America’s largest export may be obesity. GMO corn and corn products together with an American “fast food” mentality have created an obesity crisis not only in Mexico but around the world.
In 1980, 7 percent of Mexicans were obese, a figure that tripled to 20.3 percent by 2016, according to the Institute for Health Metrics and Evaluation at the University of Washington. Diabetes is now Mexico’s top killer, claiming 80,000 lives a year, the World Health Organization has reported. The phenomenon is not limited to Mexico. Research shows free trade is among the key factors that have accelerated the spread of low-nutrient, highly processed foods from the West, “driving the obesity epidemic in China, India, and other developing countries worldwide,” according to the T.H. Chan School of Public Health at Harvard.
Consumers sacrifice both taste and nutritional value as cheap GMO corn replaces the ancient Mexican landraces. Sadly only the rich can now afford the traditional corn products that originated in Mexico and so many Mexicans grew up on. Much of the food that Mexico grows is exported to the United States.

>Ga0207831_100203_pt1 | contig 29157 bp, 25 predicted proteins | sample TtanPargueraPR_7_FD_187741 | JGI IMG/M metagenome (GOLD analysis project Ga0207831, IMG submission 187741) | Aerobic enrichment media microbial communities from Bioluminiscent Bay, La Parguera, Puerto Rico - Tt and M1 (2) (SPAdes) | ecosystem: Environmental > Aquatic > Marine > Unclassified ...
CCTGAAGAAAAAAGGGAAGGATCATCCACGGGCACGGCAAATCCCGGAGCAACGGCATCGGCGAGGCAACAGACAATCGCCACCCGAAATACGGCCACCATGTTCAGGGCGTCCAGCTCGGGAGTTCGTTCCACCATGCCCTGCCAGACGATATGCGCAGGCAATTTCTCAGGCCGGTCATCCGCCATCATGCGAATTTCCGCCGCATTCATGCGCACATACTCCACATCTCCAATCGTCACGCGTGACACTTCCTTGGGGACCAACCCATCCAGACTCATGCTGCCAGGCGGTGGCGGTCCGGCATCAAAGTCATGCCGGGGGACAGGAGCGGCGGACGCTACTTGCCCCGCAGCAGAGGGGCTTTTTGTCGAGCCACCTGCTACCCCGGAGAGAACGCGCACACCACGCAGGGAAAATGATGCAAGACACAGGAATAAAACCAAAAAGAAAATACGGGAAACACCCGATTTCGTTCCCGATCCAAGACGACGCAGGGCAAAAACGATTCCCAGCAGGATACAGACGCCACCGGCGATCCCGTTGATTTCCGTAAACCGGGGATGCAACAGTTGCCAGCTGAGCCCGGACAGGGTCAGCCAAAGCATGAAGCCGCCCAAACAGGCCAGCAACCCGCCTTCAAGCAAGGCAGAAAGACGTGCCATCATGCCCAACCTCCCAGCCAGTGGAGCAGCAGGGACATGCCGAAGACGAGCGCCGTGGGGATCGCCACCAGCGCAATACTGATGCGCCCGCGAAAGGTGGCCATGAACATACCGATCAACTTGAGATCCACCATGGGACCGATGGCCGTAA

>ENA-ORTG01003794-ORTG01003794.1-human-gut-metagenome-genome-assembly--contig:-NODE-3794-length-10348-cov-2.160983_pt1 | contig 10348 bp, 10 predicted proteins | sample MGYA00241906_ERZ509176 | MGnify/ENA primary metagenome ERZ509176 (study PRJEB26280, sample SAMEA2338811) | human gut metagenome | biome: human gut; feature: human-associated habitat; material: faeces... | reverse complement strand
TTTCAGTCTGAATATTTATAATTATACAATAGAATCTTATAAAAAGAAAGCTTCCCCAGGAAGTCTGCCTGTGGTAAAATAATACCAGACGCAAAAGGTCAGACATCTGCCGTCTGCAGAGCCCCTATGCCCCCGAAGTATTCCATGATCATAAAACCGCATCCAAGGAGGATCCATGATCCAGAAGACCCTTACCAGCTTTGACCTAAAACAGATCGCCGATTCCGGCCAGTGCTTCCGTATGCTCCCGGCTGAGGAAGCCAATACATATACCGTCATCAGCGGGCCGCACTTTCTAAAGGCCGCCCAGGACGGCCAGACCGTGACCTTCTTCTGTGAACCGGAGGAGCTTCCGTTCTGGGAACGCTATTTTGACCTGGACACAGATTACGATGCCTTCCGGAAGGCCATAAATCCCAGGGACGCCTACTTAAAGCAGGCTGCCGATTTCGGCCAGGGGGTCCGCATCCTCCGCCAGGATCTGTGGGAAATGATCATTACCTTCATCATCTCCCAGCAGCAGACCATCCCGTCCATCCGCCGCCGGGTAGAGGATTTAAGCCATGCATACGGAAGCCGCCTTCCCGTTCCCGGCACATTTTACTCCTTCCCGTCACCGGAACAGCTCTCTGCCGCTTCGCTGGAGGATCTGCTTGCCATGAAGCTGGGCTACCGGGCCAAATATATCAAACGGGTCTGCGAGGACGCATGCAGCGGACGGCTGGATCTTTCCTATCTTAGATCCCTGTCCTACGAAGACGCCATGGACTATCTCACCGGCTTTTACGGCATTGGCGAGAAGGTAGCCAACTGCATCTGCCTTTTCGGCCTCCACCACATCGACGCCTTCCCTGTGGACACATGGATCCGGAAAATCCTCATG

Another fiesta that we have is the fiesta of corn. We give thanks every December 30 to nature, which has given us corn. We are people of corn. We have created our own world, our own gods, and our basic philosophical ideas begin with the cultivation of corn. If you don’t eat corn in Zaachila, then you are not Zachileño. We Are The Face Of Oaxaca, Lynn Stephen
While corn was first cultivated in Mexico thousands of years ago, today Mexico imports much of its corn from the United States although recently Mexico has been exploring other sources in Brazil and Argentina because of the anti-Mexican rhetoric of the current American President.